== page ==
It’s the predictability of the movie that somewhat lessons the comedic impact. We know everything the trio tries to do will somehow fail yet they will come out largely unscathed. We saw it the first time and we get more of the same in the sequel. There’s something to be said for the old saying “If it ain’t broke, don’t fix it.” However, there’s another saying that goes “Familiarity breeds contempt.” “Horrible Bosses 2” is awfully familiar and the filmmakers have certainly not fixed anything. I have to complement the film for having a huge number of jokes and laughs jammed onto the screen. Many comedies, especially sequels, commit the cardinal sin of being unfunny; however, “Horrible Bosses 2” may go a bit too far with the sexual content as it opens up a whole area of deviancy that rarely gets talked about in a mainstream film, even in an R-rated comedy. I have no problem with filthy humor and frank discussion and depiction of human sexuality; but “Horrible Bosses 2” seems to depend far too much on trying to shock the audience by being as crude as possible. Filth can be funny but piled on the way it is here it starts to smother the laughs.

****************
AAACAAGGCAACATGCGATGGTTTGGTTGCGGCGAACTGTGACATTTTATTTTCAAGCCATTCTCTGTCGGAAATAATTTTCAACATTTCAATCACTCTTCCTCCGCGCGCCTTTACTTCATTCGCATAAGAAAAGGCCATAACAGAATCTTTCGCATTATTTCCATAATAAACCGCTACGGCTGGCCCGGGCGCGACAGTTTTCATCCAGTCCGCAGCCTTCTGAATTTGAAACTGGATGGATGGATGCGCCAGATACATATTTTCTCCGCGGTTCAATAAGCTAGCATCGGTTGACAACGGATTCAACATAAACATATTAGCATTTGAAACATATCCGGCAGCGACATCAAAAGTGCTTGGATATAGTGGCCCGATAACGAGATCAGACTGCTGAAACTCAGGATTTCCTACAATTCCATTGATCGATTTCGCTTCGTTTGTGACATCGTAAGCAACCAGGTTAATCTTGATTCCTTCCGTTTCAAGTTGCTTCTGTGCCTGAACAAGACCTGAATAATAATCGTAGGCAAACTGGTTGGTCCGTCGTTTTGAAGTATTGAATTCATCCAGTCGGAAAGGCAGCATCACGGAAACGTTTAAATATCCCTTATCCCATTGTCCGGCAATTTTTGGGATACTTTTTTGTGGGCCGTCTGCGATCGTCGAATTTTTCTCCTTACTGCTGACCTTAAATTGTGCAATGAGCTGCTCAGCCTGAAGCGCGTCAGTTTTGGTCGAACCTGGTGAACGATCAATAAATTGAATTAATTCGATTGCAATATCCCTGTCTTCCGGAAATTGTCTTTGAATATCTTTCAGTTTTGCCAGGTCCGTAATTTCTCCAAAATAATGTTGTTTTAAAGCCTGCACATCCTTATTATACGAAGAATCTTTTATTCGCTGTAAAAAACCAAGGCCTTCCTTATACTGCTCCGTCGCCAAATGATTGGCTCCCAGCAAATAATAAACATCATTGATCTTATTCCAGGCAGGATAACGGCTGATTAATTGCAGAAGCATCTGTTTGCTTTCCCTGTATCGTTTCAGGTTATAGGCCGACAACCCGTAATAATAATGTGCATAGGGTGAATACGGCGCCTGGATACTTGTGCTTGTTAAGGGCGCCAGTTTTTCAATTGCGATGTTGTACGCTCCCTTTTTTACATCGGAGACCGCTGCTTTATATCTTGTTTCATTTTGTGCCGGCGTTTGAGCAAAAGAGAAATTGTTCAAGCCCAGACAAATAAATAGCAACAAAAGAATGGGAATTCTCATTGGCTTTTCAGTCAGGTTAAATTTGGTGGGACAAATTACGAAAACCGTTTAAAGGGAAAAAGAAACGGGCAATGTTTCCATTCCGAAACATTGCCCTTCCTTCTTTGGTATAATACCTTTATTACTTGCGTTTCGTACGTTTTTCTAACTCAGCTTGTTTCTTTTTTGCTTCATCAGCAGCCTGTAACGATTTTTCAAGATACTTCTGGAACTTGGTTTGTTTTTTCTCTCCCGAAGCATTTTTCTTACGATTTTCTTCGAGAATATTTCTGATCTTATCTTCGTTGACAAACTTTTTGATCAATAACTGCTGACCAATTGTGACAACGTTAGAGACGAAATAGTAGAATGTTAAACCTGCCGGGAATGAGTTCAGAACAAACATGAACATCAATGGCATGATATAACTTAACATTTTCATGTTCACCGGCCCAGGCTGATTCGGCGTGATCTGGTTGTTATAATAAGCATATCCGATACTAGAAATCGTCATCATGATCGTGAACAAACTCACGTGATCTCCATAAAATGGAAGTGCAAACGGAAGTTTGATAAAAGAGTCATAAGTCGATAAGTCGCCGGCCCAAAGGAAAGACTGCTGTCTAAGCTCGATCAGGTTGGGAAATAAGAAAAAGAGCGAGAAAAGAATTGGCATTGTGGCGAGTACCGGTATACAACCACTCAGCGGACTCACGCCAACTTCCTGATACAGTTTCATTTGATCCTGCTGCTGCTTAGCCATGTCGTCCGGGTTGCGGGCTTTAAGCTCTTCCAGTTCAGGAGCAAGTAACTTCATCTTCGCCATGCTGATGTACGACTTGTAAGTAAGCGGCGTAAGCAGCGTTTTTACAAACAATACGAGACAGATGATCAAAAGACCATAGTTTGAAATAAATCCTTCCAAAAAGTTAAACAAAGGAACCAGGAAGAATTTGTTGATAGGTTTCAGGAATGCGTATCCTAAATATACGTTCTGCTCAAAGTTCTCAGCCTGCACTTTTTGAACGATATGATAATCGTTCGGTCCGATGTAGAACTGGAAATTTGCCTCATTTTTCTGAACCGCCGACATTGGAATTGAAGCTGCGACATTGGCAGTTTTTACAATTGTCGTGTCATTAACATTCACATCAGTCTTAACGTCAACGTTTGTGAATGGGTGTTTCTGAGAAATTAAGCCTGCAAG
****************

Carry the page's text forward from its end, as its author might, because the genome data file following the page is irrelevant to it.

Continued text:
“Horrible Bosses 2” is rated R for strong crude sexual content and language throughout. The most crude and sexual content revolves around Aniston’s character. A scene where she is hosting a Sex Addicts Anonymous meeting in her dental office features numerous graphic descriptions of various sexual activities. Later in the film we also see some sexual activity recorded by security cameras. The views are brief and not much can be made out but the activity is obvious. There is a shooting that leads to a death. Foul language is common throughout.
It doesn’t live up to the brilliant original but “Horrible Bosses 2” does manage to pack a great number of laughs in its running time. It could have been funnier if the script writers didn’t depend so much on trying to shock us into submission with sexual humor. Some of it works but a great deal of it just feels like overkill. Despite this, we are introduced to a surprisingly effective comedic performance by Chris Pine and a cast that manages to rise above the more base elements of the script.
“Horrible Bosses 2” gets four stars out of five.
It doesn’t look like there are any new movies opening this week which seems odd. I’ll review something but I don’t know what it will be. Until then, enjoy the “Star Wars: The Force Awakens” trailer.